The Future of Canada’s Controversial VIP Transport Fleet

Since its formation in the early twentieth century, the Royal Canadian Air Force has provided executive transportation to senior officials within the Federal Government. Today, the Royal Canadian Air Force operates a fleet of specialized VIP aircraft to transport senior members of the Federal Government on domestic and international trips. Based in Ottawa, 412 Transport Squadron operates the RCAF’s main VIP fleet of six Bombardier CC-144 Challengers. The twin engine, long-range executive jets not only serve as VIP transports, but three of the CC-144 Challengers can also be configured for medevac and utility roles. In addition, 437 Transport Squadron at CFB Trenton operates five CC-150 Polaris aircraft, including one VIP transport for trips over extended distances.

CC-150 Polaris
CC-150 Polaris

 

Throughout modern Canadian history, the Federal Government’s VIP transport fleet has been a source of political controversy. Opposition parties, from both the right and the left, have been quick to criticize the use of such planes as extravagant and unnecessary.  For political leaders and the public, the RCAF’s VIP fleet has enormous symbolic value.

Over the last several decades, the Challenger fleet has come under particularly sustained criticism. In the early 2000s, the Liberal Government of Prime Minister Jean Chrétien faced controversy after allegations arose regarding the acquisition of two new Challenger jets (complimenting the original four bought in the 1980s).  Ironically, as reported by the Globe and Mail, this was the same Jean Chrétien who once decried the VIP CC-150 Polaris as a “Taj Mahal” during the late 1980s.  In recent years, the governing Conservative Party has come under heightened scrutiny for its use of VIP aircraft.

 

“Public perception is often inclined to see such aircrafts as simply a luxurious form of transportation for spendthrift politicians”

In June of this year, the Federal Government announced that two of the Challenger jets would be removed from service. Yet, in August information was revealed that the Federal Government was divided on the future of the Challenger fleet. Despite desiring to decommission four C-144 Challengers the plan was scaled back to the deactivation of just two planes. In recent years, there had been growing concerns that several of the CC-144 Challengers were in desperate need of major upgrades. One media report noted that the four oldest aircraft, particularly the CL600 and CL601 variants, were to be retired as a result of being nearly 30 years old and having 1980s electronics — relying on analogue rather than digital technology — that restricted where they could fly. In addition, the Canadian Press learned that even cutting just two of the CC-144 Challenger jets left the RCAF “scrambling to figure out how to fill the fleet’s often unheralded role as emergency life-savers”.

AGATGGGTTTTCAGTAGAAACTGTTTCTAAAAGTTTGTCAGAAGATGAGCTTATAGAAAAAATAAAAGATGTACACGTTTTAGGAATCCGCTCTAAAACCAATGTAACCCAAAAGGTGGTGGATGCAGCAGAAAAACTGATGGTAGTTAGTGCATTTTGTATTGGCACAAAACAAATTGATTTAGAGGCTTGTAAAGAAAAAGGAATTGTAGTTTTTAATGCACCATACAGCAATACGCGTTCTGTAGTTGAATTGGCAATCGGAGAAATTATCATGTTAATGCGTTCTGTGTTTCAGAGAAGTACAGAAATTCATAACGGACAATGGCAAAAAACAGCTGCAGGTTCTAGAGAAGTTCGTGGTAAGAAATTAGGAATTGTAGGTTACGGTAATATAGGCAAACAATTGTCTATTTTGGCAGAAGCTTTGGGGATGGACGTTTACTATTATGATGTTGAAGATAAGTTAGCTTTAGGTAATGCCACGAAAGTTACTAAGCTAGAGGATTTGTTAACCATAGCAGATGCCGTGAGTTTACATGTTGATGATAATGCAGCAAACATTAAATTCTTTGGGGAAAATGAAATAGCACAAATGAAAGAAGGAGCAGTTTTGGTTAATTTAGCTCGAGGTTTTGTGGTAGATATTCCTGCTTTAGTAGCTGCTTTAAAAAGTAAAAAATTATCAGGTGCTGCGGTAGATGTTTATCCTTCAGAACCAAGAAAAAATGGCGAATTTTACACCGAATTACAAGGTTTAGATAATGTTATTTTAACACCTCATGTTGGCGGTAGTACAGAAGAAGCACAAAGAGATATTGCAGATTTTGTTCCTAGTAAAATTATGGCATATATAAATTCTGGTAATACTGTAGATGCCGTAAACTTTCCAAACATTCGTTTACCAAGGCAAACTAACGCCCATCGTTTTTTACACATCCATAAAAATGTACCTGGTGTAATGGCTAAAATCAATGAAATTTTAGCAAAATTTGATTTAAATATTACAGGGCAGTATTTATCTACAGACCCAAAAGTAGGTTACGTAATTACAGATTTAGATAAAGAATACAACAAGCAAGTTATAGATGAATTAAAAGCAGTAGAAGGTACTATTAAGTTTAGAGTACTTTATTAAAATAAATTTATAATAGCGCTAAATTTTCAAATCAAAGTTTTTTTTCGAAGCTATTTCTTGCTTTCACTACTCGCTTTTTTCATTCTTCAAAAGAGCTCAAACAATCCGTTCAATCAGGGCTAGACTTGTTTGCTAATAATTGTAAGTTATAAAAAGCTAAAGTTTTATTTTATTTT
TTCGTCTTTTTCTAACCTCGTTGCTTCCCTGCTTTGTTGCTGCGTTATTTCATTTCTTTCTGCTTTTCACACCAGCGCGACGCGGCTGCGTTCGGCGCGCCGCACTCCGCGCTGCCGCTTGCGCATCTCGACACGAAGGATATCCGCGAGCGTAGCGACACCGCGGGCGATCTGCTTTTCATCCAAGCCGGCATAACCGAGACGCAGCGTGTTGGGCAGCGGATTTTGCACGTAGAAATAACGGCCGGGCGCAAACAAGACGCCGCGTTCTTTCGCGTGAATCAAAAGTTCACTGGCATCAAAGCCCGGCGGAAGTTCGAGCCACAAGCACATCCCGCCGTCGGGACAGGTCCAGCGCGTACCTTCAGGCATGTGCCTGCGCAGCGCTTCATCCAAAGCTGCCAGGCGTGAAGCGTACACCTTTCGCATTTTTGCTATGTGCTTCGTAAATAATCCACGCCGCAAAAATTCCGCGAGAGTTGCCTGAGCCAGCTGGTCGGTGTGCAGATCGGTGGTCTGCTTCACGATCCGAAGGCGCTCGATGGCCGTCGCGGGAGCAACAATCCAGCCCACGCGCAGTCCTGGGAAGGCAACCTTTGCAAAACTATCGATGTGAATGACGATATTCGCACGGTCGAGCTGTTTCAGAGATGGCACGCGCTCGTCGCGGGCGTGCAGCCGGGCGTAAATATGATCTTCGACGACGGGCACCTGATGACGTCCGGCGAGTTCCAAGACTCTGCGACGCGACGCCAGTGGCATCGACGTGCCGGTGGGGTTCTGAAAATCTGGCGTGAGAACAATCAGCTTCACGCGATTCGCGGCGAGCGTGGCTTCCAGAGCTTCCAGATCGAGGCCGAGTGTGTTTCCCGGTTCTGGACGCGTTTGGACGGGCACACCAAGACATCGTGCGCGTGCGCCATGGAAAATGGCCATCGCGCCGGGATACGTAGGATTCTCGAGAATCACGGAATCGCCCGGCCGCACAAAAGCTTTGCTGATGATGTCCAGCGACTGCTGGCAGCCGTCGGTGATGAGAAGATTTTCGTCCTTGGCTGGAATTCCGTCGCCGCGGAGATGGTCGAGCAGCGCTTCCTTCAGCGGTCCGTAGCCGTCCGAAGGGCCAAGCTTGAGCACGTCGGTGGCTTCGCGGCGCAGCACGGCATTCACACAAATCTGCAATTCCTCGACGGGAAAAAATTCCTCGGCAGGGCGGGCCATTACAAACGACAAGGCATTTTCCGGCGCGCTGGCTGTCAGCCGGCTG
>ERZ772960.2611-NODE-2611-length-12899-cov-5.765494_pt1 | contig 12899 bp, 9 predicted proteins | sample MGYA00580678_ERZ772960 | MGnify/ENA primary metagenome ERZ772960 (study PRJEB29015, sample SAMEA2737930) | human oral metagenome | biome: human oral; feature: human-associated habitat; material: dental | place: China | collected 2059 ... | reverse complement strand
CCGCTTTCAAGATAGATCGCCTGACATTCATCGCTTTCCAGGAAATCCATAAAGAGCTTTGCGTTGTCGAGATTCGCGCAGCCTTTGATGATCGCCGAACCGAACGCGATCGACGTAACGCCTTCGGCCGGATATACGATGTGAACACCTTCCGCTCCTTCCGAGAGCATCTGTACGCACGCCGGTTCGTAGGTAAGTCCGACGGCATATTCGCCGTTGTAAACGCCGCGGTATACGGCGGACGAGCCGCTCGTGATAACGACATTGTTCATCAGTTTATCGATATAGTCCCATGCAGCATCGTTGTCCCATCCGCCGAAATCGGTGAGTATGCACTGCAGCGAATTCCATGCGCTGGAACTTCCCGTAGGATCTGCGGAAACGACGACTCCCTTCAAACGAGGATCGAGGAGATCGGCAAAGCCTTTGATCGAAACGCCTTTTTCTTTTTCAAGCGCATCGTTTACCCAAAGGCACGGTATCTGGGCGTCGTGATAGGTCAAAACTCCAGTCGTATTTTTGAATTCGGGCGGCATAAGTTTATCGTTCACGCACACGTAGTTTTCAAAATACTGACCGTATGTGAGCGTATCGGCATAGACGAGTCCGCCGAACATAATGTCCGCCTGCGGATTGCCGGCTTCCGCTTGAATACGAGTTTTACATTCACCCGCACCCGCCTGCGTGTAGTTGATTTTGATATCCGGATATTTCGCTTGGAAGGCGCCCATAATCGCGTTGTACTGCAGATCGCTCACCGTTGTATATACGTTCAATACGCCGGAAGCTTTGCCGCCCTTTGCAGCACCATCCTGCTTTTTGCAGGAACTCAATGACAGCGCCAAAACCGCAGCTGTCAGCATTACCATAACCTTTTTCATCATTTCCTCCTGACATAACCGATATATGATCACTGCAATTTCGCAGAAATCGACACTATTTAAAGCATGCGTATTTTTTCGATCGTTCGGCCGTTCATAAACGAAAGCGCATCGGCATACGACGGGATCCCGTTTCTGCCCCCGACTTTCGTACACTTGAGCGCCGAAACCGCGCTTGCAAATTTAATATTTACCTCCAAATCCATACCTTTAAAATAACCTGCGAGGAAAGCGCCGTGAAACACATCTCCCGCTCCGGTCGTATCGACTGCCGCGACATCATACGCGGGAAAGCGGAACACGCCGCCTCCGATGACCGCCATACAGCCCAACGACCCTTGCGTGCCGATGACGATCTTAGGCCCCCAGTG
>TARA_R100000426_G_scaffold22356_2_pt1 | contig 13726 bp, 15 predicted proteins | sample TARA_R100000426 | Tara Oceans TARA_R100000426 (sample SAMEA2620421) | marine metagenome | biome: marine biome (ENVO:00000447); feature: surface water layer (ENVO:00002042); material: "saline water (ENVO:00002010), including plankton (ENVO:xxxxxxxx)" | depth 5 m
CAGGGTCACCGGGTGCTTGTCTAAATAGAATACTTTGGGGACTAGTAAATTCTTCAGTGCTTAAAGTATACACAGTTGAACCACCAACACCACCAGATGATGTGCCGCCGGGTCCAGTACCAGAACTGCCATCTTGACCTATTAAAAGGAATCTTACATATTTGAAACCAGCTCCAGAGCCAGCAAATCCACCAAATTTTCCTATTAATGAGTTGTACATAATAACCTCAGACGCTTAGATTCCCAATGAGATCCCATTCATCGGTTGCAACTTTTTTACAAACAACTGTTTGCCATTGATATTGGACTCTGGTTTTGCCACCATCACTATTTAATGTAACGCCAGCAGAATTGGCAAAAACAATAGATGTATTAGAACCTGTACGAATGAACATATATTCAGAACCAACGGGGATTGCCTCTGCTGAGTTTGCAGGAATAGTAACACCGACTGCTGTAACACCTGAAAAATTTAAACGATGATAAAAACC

Départ des troupes pour l'Afghanistan
CC-144 Challengers

According to the Ottawa Citizen, the RCAF “recommended buying new up-to-date Challengers, much like the CL604 variant, of which Canada has two”. The RCAF’s briefing note to Defense Minister Rob Nicholson explained that “A single fleet is…the only method that can ensure a 99 per cent availability rate for two concurrent [lines of operation] in support of [air ambulance] and Code One VVIPs’”. One option the RCAF proposed was “the idea of perhaps buying slightly used Challengers from the ‘depressed business aviation market’ to create a ‘homogenous fleet’”. Yet the politically sensitive nature of CC-144 Challengers make the acquisition of new aircraft seem unlikely, particularly in a time of cost cutting across the Federal Government.

The VIP fleet is important not only for transporting high-risk dignitaries (particularly the Prime Minister and Governor General), but also for giving the Federal Government much-needed flexibility. To a great extent, the Federal Government has done a poor job of explaining the important role that its VIP fleet serves.  As a result public perception is often inclined to see such aircrafts as simply a luxurious form of transportation for spendthrift politicians (a notion that political critics are often quick to reinforce).  Thus, it seems very possible that the governing Conservatives will continue with the status quo instead of making an investment that could save money and enhance its

Stefan Konrad

About Stefan Konrad

Stefan Konrad is a Research Analyst with the NATO Association of Canada. Previously, he was the Defence Procurement Program Editor and a Junior Research Fellow focusing on defence procurement issues. He has an M.A. in Intelligence and Security Studies from the University of Brunel and a Honours B.A. in Political Science from Trinity Western University.